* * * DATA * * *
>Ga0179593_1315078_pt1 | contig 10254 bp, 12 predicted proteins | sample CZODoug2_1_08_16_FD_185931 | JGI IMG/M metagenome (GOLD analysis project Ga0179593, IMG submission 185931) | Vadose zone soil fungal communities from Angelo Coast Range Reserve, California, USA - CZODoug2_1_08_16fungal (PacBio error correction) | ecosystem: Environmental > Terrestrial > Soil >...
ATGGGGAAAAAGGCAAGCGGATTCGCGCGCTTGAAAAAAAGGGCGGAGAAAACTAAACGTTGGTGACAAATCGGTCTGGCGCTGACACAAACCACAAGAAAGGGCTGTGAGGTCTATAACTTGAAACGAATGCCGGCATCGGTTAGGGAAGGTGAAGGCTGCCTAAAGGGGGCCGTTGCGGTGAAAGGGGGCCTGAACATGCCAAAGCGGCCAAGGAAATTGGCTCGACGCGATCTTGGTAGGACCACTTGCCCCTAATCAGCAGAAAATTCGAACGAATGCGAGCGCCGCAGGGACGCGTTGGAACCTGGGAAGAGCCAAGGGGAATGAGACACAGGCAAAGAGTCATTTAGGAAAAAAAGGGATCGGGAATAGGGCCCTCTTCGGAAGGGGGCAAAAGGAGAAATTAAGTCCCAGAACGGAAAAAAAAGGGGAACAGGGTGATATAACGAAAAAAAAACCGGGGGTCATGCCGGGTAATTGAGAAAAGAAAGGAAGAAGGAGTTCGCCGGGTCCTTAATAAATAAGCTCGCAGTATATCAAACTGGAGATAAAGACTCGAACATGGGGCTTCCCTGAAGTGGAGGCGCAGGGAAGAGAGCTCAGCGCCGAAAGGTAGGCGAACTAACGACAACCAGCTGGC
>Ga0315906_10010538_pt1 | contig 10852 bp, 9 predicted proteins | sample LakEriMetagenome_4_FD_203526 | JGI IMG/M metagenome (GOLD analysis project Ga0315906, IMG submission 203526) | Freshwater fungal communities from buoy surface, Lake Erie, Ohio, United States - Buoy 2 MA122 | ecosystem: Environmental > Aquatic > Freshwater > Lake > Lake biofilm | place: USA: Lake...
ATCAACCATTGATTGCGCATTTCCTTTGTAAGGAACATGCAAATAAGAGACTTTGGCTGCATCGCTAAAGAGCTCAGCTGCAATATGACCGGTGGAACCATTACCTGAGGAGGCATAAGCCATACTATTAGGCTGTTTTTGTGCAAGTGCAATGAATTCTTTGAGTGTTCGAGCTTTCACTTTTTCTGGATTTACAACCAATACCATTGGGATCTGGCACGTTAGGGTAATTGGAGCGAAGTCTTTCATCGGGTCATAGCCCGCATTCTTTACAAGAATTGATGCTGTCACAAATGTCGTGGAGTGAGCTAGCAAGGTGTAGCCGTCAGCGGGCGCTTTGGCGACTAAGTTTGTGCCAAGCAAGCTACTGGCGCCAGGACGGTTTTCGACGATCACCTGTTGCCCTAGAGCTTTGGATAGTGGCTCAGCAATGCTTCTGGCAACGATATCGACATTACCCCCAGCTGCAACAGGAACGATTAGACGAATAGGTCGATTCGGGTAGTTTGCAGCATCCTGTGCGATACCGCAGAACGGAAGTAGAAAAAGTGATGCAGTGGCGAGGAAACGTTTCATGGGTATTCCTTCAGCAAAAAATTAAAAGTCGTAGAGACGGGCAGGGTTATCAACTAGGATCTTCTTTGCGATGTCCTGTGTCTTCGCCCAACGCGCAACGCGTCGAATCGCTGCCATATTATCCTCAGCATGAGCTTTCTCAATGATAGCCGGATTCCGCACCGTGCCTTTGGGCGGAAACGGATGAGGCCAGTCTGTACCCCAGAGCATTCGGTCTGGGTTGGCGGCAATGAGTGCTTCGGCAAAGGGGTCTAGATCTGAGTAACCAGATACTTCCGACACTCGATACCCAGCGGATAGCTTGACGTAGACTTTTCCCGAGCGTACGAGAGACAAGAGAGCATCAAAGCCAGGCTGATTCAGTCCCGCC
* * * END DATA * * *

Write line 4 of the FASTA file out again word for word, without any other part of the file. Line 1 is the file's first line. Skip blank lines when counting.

ATCAACCATTGATTGCGCATTTCCTTTGTAAGGAACATGCAAATAAGAGACTTTGGCTGCATCGCTAAAGAGCTCAGCTGCAATATGACCGGTGGAACCATTACCTGAGGAGGCATAAGCCATACTATTAGGCTGTTTTTGTGCAAGTGCAATGAATTCTTTGAGTGTTCGAGCTTTCACTTTTTCTGGATTTACAACCAATACCATTGGGATCTGGCACGTTAGGGTAATTGGAGCGAAGTCTTTCATCGGGTCATAGCCCGCATTCTTTACAAGAATTGATGCTGTCACAAATGTCGTGGAGTGAGCTAGCAAGGTGTAGCCGTCAGCGGGCGCTTTGGCGACTAAGTTTGTGCCAAGCAAGCTACTGGCGCCAGGACGGTTTTCGACGATCACCTGTTGCCCTAGAGCTTTGGATAGTGGCTCAGCAATGCTTCTGGCAACGATATCGACATTACCCCCAGCTGCAACAGGAACGATTAGACGAATAGGTCGATTCGGGTAGTTTGCAGCATCCTGTGCGATACCGCAGAACGGAAGTAGAAAAAGTGATGCAGTGGCGAGGAAACGTTTCATGGGTATTCCTTCAGCAAAAAATTAAAAGTCGTAGAGACGGGCAGGGTTATCAACTAGGATCTTCTTTGCGATGTCCTGTGTCTTCGCCCAACGCGCAACGCGTCGAATCGCTGCCATATTATCCTCAGCATGAGCTTTCTCAATGATAGCCGGATTCCGCACCGTGCCTTTGGGCGGAAACGGATGAGGCCAGTCTGTACCCCAGAGCATTCGGTCTGGGTTGGCGGCAATGAGTGCTTCGGCAAAGGGGTCTAGATCTGAGTAACCAGATACTTCCGACACTCGATACCCAGCGGATAGCTTGACGTAGACTTTTCCCGAGCGTACGAGAGACAAGAGAGCATCAAAGCCAGGCTGATTCAGTCCCGCC